I’m in the Garden
When I was a little girl, my parents had a vegetable garden at the bottom of the yard. Every summer, they would harvest and can what they grew, so we had home-grown vegetables all winter long. We stored the glass jars in a cupboard in the basement and even though I hated to go downstairs alone, it was a treat to choose the vegetable for dinner.
I remember sitting on the back steps with my sister, a bowl and a brown paper sack of green beans between us. My fingers always got tired, but I never minded snapping beans. The ends went back into the bag for the compost pile and the short pieces went into the bowl for Mom to can, except for the ones that made their way into our mouths. I still love the crunch of raw beans.
Eventually, Mom and Dad gave up the vegetable garden and that was the end of those steamy summer afternoons spent canning in our small midwestern kitchen.
My first house was a rental, but I couldn’t stop myself from planting a few blooms in the beds next to the front door. Every time we moved, what made the new place feel like home was working in the garden, editing out plants I didn’t like and putting in my favorites: lavender and roses, rosemary and sage. I still plant those, but now I like to try new plants, too, especially natives and drought tolerant varieties like California Lilac and sun drops.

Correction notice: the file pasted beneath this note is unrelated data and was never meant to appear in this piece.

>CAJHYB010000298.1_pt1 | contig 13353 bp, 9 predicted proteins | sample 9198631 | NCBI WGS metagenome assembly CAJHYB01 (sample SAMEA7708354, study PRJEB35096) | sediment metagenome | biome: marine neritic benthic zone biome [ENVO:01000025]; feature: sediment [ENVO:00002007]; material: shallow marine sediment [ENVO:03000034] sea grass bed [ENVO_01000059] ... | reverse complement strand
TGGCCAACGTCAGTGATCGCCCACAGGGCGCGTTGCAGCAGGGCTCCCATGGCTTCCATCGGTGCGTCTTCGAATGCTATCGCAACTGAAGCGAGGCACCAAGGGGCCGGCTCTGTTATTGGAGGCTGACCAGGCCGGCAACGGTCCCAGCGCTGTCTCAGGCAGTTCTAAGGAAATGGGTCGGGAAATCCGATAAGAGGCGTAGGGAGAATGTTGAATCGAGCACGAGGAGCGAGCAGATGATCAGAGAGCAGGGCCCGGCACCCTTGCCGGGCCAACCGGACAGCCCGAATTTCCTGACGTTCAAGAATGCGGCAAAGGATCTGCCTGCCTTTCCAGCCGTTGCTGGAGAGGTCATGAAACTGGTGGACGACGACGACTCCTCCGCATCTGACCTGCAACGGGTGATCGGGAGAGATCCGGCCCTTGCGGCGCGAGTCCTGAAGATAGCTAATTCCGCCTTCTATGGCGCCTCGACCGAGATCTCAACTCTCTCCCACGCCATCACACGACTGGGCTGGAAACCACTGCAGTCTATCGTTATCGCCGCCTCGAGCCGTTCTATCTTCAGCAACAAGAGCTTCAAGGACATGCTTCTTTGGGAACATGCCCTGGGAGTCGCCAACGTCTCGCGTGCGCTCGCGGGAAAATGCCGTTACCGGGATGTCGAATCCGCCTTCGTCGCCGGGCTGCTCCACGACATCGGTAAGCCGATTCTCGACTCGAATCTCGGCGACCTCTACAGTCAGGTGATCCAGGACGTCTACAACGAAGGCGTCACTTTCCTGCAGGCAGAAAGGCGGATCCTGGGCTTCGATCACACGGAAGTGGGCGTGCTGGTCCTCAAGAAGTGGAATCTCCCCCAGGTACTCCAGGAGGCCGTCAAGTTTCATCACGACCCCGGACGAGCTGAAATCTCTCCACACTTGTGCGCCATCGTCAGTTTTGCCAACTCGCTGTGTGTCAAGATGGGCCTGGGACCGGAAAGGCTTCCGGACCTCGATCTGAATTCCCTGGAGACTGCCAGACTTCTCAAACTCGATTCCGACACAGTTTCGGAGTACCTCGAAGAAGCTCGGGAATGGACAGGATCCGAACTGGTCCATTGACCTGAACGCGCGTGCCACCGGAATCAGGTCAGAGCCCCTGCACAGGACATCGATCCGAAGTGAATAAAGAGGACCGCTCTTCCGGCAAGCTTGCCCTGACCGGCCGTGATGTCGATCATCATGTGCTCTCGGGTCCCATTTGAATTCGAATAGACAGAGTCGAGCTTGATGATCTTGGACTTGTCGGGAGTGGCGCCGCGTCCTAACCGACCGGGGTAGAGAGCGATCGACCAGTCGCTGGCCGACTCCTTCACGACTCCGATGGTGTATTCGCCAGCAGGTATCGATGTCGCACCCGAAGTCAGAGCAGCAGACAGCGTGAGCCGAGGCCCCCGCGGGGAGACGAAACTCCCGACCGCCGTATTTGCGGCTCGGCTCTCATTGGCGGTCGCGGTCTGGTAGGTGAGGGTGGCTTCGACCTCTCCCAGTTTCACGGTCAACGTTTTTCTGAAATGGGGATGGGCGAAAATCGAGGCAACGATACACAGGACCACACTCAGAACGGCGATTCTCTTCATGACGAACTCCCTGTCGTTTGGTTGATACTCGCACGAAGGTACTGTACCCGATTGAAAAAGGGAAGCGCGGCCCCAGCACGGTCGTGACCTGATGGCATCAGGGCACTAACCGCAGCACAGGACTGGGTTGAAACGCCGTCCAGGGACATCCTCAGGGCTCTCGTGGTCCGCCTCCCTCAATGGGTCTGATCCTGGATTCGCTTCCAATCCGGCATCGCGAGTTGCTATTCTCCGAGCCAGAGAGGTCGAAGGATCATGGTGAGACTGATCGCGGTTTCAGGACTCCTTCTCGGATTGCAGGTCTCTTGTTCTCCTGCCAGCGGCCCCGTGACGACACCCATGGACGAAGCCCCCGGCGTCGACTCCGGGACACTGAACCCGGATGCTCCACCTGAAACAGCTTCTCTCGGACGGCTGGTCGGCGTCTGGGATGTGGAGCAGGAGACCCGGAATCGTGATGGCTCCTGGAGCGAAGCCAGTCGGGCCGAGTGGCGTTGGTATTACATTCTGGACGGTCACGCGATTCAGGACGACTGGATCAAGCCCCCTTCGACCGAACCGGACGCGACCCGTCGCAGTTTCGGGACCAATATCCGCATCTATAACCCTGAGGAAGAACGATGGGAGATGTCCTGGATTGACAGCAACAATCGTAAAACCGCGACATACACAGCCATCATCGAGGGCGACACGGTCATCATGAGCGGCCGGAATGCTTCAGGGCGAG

I love the time I spend outdoors getting dirt under my fingernails, even if I’m only pulling weeds. It’s mostly mindless work. My eyes find the unwanted plants and my fingers ease them out of the ground while my brain is busy working out plot problems and imagining scenes. I can’t draw or paint to save my life, but planting a new bed lets me play with shape and color. Perhaps even more importantly, I rest my eyes on green plants and work out the kinks in my muscles after too many hours spent staring at a computer screen.
Gardening gets me outdoors, keeps me moving and is cheaper than a gym membership. It’s the perfect complement to my writing life.